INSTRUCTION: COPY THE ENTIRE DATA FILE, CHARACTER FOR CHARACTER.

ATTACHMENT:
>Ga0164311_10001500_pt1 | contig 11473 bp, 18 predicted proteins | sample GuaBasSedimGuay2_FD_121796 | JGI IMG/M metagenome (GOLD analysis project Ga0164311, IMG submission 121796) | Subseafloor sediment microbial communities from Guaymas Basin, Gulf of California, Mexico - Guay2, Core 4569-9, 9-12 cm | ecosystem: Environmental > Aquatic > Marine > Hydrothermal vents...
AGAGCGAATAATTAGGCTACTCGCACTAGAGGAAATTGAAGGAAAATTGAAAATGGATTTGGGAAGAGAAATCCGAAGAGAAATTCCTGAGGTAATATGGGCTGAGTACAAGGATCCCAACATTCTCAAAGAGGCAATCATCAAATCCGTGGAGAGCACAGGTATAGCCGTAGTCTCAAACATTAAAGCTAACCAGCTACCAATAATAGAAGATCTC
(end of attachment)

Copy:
>Ga0164311_10001500_pt1 | contig 11473 bp, 18 predicted proteins | sample GuaBasSedimGuay2_FD_121796 | JGI IMG/M metagenome (GOLD analysis project Ga0164311, IMG submission 121796) | Subseafloor sediment microbial communities from Guaymas Basin, Gulf of California, Mexico - Guay2, Core 4569-9, 9-12 cm | ecosystem: Environmental > Aquatic > Marine > Hydrothermal vents...
AGAGCGAATAATTAGGCTACTCGCACTAGAGGAAATTGAAGGAAAATTGAAAATGGATTTGGGAAGAGAAATCCGAAGAGAAATTCCTGAGGTAATATGGGCTGAGTACAAGGATCCCAACATTCTCAAAGAGGCAATCATCAAATCCGTGGAGAGCACAGGTATAGCCGTAGTCTCAAACATTAAAGCTAACCAGCTACCAATAATAGAAGATCTC